Tuesday, May 15, 2012

Diary of a Wimpy Kid: Dog Days

Greg is back... and he wants the perfect summer!

Greg Heffley is back in Jeff Kinney's Dairy of a Wimpy Kid: Dog Days, the 4th book in the Wimpy Kid series. I have decided what I like most about Greg Heffley's stories is how easy they are to relate to. I know students as young as 3rd grade and as old as 8th grade who have greatly enjoyed reading the series. I also know quite a few adults who got a kick out of reading them and remembering some of their childhood in the process. In this book, Greg is on summer vacation and finding himself quite miserable. All he wants to do is shut himself up in his dark room playing video games, but his mother will not have it! Between his family not having enough money for vacation, terrors at the town pool and a falling out with Rowley all Greg wants is the perfect summer. Too bad his mother's idea of a perfect summer might just ruin Greg's summer all together. Will anyone end up with a perfect summer? Read to find out, I bet you'll find yourself laughing a whole lot while you do!

Reading Level: Fountas and Pinnell: T
                        Lexile: 1010L

Teachers... Here are some resources to help you teach this book...

Web Resources:
  • Event Kit: This site was created to help kids have a party for the release of Dog Days. However, there are lots of fun Wimpy Kid games that could be easily used in a classroom.
  • Through the Year:This site offers a variety of Wimpy Kid activities that relate to the first 4 Wimpy Kid books. The activities are meant to be used throughout the year. Click on "Click to read" to enlarge (you do not have to subscribe to read).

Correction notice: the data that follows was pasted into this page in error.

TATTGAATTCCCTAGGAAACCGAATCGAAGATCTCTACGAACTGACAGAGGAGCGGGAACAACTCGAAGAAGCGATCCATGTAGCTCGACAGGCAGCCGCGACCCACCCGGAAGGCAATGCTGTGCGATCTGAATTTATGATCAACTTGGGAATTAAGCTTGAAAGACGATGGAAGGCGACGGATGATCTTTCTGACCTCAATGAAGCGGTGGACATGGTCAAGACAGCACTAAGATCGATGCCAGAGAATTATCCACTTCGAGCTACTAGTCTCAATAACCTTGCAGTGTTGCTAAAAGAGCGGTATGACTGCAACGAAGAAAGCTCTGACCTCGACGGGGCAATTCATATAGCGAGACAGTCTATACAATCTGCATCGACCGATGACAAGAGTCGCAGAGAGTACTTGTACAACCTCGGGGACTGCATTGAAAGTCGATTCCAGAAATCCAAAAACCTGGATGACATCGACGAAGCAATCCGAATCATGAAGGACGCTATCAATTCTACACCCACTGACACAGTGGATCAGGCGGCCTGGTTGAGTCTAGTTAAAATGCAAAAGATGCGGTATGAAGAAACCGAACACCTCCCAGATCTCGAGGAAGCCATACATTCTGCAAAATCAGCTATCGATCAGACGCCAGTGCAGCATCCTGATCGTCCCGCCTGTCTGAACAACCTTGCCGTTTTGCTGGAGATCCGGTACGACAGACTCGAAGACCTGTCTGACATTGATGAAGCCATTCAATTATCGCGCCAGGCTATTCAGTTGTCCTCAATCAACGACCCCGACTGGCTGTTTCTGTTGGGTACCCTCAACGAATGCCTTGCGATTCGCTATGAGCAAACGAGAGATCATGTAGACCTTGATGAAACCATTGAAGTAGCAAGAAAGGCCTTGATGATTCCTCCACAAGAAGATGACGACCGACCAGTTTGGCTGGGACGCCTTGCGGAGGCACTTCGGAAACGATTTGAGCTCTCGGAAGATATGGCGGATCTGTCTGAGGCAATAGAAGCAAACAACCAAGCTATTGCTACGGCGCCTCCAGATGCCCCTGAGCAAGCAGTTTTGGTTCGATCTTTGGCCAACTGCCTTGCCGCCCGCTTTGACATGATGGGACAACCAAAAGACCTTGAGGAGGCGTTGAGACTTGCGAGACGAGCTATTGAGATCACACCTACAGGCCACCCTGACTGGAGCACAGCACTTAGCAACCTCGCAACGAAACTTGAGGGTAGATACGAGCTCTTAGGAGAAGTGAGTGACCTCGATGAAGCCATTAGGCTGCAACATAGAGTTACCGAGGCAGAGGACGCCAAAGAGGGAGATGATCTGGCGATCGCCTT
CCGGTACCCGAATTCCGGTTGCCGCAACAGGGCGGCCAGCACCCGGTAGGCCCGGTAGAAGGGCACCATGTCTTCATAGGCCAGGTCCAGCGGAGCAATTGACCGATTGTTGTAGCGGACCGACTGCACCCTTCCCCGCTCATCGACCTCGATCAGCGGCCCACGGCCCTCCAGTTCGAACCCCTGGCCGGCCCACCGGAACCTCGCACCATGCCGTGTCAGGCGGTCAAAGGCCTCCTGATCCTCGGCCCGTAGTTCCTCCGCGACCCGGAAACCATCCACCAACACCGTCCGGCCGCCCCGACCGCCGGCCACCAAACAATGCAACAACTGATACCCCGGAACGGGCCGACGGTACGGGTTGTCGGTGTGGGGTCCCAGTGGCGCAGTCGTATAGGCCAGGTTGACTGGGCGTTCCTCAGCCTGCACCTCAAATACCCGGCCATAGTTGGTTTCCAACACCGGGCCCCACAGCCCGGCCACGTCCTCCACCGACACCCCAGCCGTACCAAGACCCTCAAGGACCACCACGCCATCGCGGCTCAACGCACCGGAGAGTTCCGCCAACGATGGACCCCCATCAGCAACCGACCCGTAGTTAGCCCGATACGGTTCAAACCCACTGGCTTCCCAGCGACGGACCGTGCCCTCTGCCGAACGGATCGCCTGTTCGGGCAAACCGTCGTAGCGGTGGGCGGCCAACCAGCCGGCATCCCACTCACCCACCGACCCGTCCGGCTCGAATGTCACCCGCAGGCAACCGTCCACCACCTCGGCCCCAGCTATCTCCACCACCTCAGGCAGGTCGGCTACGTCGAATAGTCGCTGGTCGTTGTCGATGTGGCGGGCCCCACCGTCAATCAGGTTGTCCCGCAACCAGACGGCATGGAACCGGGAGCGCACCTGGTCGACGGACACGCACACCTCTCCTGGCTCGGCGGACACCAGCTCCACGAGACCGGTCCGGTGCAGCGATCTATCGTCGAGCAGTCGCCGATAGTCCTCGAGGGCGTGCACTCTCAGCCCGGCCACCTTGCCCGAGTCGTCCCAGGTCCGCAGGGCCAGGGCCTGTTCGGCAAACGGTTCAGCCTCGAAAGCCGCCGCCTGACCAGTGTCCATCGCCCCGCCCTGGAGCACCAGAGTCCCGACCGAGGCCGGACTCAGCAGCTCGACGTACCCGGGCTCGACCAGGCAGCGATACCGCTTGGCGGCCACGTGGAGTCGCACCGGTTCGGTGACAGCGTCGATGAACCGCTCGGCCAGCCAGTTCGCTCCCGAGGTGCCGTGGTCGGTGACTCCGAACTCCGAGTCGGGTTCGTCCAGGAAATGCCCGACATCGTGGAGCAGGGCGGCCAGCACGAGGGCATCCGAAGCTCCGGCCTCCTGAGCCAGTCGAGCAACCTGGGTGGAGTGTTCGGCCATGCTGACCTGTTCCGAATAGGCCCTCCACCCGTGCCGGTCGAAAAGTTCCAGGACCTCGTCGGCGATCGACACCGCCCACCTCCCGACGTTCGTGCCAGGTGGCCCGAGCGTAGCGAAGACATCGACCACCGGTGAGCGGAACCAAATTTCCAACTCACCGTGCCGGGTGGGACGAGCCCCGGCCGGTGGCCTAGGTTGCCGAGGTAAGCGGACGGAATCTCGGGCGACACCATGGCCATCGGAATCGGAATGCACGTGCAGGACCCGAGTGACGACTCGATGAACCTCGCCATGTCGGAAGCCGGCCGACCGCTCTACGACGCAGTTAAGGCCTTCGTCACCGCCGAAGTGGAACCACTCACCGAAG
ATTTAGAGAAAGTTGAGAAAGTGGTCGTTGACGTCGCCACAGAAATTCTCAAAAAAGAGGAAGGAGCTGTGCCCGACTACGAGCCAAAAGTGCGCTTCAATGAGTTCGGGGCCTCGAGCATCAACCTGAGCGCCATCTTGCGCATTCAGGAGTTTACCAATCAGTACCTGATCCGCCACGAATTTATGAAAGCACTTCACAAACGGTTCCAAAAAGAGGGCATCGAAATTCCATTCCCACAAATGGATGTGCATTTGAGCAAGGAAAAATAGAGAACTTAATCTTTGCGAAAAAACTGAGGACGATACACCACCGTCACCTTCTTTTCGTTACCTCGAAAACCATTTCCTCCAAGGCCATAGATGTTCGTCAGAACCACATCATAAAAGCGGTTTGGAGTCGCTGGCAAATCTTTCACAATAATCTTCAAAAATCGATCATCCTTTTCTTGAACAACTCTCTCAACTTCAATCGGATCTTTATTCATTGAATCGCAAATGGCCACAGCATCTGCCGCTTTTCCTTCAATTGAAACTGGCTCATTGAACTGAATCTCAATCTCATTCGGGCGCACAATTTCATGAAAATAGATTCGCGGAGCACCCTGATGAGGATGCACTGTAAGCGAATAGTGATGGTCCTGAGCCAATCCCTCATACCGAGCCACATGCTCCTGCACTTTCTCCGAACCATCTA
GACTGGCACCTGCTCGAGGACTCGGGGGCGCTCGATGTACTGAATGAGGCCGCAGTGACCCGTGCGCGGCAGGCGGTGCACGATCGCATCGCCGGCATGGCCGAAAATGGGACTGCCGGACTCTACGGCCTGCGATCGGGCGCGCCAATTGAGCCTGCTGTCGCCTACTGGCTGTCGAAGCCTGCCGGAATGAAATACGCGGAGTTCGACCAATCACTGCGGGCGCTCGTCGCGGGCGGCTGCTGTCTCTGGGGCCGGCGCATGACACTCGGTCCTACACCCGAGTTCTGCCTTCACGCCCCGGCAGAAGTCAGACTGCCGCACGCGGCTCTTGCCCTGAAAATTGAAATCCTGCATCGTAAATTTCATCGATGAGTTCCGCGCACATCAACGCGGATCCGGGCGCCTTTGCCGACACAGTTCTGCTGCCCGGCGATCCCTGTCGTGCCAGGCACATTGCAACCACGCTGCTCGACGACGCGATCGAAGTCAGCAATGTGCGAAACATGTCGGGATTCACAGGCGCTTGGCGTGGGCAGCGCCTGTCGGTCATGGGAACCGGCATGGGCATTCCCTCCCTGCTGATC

• Teacher's Guide: This is a really great teacher's guide with activities, writing prompts, quizzes, etc. for teaching Dog Days.

Vocabulary: If you need to preteach these will depend on the age level of your students... traumatic, sermon, paranoid, drastic, confiscated, confession, scam, nauseous

Before Reading: In this story Greg and his mom both want to have the perfect summer. What is your idea of a perfect summer?

During Reading: Create a 2 column entry in your journal. As you read, compare Greg's idea of a perfect summer with his mom's idea of a perfect summer.

After Reading: At the end of the book, Greg says: "I guess the person who takes the pictures is the one who gets to tell the story." What do you think Greg means? In partnerships or groups pick a common event, memory, etc. and have each person write a description about that event, day, etc. See how different your descriptions are.

Kinney, J. (2009). Diary of a Wimpy Kid: Dog Days. New York: Amulet Books.

Happy Reading (&Running) =)

Monday, May 14, 2012


Beautiful voice, but not a beautiful face...

The author of Ella Enchanted, Gail Carson Levine brings us a new story that takes place in the same world where we met Ella... When I think of a fairy tale I think of queens and kings and ball gowns mixed with a little magic, some evil doing and of course a heroine with a love story. Take all those pieces of a love story, add the beautiful voice Aza and you have Gail Carson Levine's Fairest which is an adaptation of the classic, Snow White. Aza has the most beautiful voice in all the land. She can even "throw" her voice to sound like it is coming from just about anywhere. It does not matter that Aza has a wonderful voice however because she is far from what those in the Kingdom of Ayortha consider beautiful. She is used to hiding her face as often as possible but when she becomes lady in waiting to the new queen, she finds herself in the mix of everything and even in danger. In the midst of all the danger, she is finding herself falling in love with a charming prince. Will she be able to avoid the danger... Could a prince ever fall for someone as "ugly" as Aza? Read to find out...